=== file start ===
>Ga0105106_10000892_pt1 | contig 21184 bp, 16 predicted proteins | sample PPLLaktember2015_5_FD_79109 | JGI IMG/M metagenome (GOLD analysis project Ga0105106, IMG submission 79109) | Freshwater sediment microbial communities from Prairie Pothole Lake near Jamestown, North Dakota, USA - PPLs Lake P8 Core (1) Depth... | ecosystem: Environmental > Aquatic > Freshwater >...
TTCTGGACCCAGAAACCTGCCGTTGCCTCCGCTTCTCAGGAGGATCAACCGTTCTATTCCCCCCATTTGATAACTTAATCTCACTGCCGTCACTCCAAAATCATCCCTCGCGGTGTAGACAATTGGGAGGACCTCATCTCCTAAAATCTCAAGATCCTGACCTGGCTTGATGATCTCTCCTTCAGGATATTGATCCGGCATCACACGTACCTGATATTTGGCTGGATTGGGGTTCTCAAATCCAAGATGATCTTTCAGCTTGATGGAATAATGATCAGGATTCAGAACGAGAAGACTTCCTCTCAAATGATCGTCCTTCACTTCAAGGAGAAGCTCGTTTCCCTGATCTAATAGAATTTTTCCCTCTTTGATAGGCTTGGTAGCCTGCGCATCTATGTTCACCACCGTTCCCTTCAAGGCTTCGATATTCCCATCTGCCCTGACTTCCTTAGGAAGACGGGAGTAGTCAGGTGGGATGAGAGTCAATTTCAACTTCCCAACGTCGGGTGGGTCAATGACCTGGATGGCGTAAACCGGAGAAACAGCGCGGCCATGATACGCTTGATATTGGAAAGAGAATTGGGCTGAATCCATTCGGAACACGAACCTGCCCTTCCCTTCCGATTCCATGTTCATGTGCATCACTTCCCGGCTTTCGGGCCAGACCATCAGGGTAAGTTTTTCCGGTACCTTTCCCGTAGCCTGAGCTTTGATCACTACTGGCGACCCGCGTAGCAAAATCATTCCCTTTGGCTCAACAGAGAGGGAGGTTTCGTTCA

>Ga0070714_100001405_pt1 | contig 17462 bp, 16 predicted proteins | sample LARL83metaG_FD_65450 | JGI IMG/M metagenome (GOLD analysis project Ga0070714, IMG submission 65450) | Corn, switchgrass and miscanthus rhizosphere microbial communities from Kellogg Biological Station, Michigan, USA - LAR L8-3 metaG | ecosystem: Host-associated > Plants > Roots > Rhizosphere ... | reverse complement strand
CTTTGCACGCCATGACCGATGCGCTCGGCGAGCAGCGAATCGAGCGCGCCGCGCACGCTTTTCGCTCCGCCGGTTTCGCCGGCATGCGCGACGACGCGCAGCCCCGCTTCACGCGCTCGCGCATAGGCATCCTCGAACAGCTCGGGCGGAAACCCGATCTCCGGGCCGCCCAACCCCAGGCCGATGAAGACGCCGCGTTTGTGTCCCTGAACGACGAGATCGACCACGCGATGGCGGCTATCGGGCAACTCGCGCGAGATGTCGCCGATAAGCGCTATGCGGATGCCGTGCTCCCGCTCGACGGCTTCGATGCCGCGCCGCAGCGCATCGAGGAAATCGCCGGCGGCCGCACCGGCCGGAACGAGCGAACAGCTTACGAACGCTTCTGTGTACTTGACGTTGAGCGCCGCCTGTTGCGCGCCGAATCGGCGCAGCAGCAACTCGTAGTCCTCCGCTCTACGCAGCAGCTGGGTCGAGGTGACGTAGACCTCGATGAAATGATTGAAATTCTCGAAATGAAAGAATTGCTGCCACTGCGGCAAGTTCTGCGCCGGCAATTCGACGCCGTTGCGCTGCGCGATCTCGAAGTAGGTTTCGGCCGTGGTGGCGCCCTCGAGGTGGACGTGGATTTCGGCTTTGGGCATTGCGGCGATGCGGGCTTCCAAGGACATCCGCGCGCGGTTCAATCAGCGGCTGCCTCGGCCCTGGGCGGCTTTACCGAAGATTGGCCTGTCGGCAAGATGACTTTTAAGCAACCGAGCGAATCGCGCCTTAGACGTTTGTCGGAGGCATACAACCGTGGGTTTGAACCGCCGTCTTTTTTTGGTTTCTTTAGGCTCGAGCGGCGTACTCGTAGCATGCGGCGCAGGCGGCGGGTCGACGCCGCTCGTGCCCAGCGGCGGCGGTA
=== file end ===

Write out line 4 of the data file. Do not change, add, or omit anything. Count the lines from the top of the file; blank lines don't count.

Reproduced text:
CTTTGCACGCCATGACCGATGCGCTCGGCGAGCAGCGAATCGAGCGCGCCGCGCACGCTTTTCGCTCCGCCGGTTTCGCCGGCATGCGCGACGACGCGCAGCCCCGCTTCACGCGCTCGCGCATAGGCATCCTCGAACAGCTCGGGCGGAAACCCGATCTCCGGGCCGCCCAACCCCAGGCCGATGAAGACGCCGCGTTTGTGTCCCTGAACGACGAGATCGACCACGCGATGGCGGCTATCGGGCAACTCGCGCGAGATGTCGCCGATAAGCGCTATGCGGATGCCGTGCTCCCGCTCGACGGCTTCGATGCCGCGCCGCAGCGCATCGAGGAAATCGCCGGCGGCCGCACCGGCCGGAACGAGCGAACAGCTTACGAACGCTTCTGTGTACTTGACGTTGAGCGCCGCCTGTTGCGCGCCGAATCGGCGCAGCAGCAACTCGTAGTCCTCCGCTCTACGCAGCAGCTGGGTCGAGGTGACGTAGACCTCGATGAAATGATTGAAATTCTCGAAATGAAAGAATTGCTGCCACTGCGGCAAGTTCTGCGCCGGCAATTCGACGCCGTTGCGCTGCGCGATCTCGAAGTAGGTTTCGGCCGTGGTGGCGCCCTCGAGGTGGACGTGGATTTCGGCTTTGGGCATTGCGGCGATGCGGGCTTCCAAGGACATCCGCGCGCGGTTCAATCAGCGGCTGCCTCGGCCCTGGGCGGCTTTACCGAAGATTGGCCTGTCGGCAAGATGACTTTTAAGCAACCGAGCGAATCGCGCCTTAGACGTTTGTCGGAGGCATACAACCGTGGGTTTGAACCGCCGTCTTTTTTTGGTTTCTTTAGGCTCGAGCGGCGTACTCGTAGCATGCGGCGCAGGCGGCGGGTCGACGCCGCTCGTGCCCAGCGGCGGCGGTA